Manatees swam with ηp of 0.67–0.81 (Fig. 6). ηp showed a curvilinear increase with increasing U. Unlike cetaceans. no plateau in ηp was displayed by manatees, although this may have been a function of the relatively low swimming speed of the manatees in this study.
Generally, manatees are slow swimmers, although high speeds are possible when the animal is provoked. Sirenians may sprint up to 6 m s–1 during an escape from a predator but more routinely swim at speeds of 0.6–0.8 m s–1 (Hartman, 1979; Nishiwaki and Marsh, 1985). During migration, manatees may cruise at speeds of 0.8–1.89 m s–1. Charnock-Wilson (Charnock-Wilson, 1968) reported that a fisherman in British Honduras had observed manatees swimming at speeds up to 13.33 m s–1; however, as this speed is exceptional even for more streamlined dolphins (Fish and Rohr, 1999), the record is questionable. A wide range of swimming velocities have been reported (Hartman, 1979), with idling manatees swimming at speeds of 0.56–0.83 m s–1, cruising animals at 0.83–1.94 m s–1, and sprinting animals at 5–6.94 m s–1. Dugongs, a close but more derived relative of the manatee, cruise at speeds of 2.67 m s–1 (Jarman, 1966). The speeds observed in this study are indicative of animals that were idling and cruising but not fleeing. This was reasonable considering that all individuals were in the confines of a pool.
The length-specific velocity for manatees in this study was 0.08–0.38 BL s–1. This range of velocity is substantially slower than cetaceans, which swim by oscillation of a highly derived wing-like fluke (Fish, 1998a). The manatee's relative velocity was also slower than the sea otter (0.47–1.08 BL s–1), which swims by undulation of the body and hind feet (Williams, 1989).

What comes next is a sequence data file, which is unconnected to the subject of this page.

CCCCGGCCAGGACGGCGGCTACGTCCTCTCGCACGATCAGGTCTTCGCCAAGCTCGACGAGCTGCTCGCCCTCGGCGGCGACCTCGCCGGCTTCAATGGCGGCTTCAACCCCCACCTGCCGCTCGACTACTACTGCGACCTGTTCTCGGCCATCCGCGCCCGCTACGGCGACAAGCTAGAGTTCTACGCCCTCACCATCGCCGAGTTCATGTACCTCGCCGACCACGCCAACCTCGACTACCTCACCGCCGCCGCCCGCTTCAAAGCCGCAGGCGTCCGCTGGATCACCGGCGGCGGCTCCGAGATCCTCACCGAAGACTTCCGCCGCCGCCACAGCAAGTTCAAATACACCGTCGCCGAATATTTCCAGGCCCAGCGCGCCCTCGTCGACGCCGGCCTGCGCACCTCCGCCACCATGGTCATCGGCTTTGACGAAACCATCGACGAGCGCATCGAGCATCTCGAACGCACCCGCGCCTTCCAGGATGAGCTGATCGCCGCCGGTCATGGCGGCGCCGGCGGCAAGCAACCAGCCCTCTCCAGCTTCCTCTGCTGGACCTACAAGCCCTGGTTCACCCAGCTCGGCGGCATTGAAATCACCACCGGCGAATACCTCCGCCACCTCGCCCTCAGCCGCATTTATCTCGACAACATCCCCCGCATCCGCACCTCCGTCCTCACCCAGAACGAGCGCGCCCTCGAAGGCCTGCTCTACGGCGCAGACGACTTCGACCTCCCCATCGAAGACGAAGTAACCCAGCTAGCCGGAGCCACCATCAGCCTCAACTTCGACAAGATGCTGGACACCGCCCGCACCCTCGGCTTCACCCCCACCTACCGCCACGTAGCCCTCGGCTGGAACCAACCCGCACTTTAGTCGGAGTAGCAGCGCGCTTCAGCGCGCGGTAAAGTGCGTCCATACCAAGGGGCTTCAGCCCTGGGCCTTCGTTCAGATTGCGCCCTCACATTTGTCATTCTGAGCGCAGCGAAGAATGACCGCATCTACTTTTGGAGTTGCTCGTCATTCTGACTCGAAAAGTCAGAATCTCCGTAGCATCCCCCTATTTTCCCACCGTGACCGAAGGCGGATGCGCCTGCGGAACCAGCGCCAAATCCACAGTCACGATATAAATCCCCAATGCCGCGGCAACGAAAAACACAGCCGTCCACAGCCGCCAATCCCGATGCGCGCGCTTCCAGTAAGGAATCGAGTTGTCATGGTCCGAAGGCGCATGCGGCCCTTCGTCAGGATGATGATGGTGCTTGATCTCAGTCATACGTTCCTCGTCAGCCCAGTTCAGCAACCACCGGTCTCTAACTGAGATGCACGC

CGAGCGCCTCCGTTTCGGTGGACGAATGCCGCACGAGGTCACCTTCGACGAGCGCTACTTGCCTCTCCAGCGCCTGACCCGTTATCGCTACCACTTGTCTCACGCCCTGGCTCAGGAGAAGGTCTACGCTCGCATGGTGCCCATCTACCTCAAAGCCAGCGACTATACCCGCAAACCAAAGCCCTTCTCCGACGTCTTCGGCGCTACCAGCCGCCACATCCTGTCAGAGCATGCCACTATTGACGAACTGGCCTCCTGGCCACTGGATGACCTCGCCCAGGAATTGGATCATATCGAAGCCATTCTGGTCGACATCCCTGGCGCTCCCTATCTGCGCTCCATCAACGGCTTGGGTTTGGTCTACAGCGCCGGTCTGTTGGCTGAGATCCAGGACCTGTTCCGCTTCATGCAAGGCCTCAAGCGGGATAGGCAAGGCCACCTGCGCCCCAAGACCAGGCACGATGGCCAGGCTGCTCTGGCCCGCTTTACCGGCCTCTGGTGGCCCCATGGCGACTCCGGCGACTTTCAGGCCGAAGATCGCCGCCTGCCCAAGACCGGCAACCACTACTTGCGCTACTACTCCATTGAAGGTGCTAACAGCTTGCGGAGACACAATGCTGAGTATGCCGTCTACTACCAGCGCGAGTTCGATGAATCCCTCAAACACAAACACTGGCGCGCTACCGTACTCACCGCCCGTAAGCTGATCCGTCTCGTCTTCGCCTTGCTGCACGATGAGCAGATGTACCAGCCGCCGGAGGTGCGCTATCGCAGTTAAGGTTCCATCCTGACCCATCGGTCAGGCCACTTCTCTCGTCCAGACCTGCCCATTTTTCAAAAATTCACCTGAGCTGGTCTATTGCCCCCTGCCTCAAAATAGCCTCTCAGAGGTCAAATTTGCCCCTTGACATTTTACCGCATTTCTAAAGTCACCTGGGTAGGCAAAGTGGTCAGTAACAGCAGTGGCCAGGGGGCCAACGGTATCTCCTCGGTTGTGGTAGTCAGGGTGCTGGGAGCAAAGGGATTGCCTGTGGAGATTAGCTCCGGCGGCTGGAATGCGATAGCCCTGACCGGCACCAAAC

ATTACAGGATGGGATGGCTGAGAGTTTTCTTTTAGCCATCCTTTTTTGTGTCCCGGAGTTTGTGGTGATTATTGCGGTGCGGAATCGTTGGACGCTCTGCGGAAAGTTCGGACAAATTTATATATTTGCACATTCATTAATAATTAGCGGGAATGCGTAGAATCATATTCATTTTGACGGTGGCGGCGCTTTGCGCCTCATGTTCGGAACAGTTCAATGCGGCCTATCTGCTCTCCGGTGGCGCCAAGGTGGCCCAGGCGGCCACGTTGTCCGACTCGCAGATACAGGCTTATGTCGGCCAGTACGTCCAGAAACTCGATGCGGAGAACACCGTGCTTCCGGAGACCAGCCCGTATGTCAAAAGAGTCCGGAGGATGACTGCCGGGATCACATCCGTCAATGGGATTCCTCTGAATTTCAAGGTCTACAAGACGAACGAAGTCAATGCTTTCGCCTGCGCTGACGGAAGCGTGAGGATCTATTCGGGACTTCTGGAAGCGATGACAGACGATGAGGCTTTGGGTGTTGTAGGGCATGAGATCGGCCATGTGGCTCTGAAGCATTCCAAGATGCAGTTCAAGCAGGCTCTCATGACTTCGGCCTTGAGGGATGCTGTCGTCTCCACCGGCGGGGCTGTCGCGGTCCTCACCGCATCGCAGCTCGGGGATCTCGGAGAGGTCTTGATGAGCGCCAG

Hartman briefly described the kinematics of swimming in manatees (Hartman, 1979). He did not observe undulation of the body, and considered all movement to be confined to the tail. He reported that during the full stroke the tail moved through an arc of 130° (Hartman, 1979), which was substantially less than the arc of 200° described for the fluke of a dolphin (Slijper, 1962).
Observations of Florida manatees in this study suggest that swimming is accomplished using an undulatory mode. Manatees have previously been listed among caudal oscillators (Fish, 1993a; Fish, 1996). Undulatory swimming entails throwing the body and tail into a traveling wave. The wave is propagated in the direction opposite of forward motion of the animal. For organisms that undulate the body and tail, the propulsive wave may be produced over different lengths of the body. Body and tail undulators are characterized along a continuum as anguilliform, subcarangiform, carangiform or thunniform, where the propulsive wave is confined more posteriorly, respectively (Breder, 1926; Webb, 1975; Lindsey, 1978). This undulatory continuum has functional implications. Thunniform swimmers, such as cetaceans, are characterized as high speed, high efficiency swimmers, whereas lower swimming performance is associated with anguilliform and subcarangiform swimmers.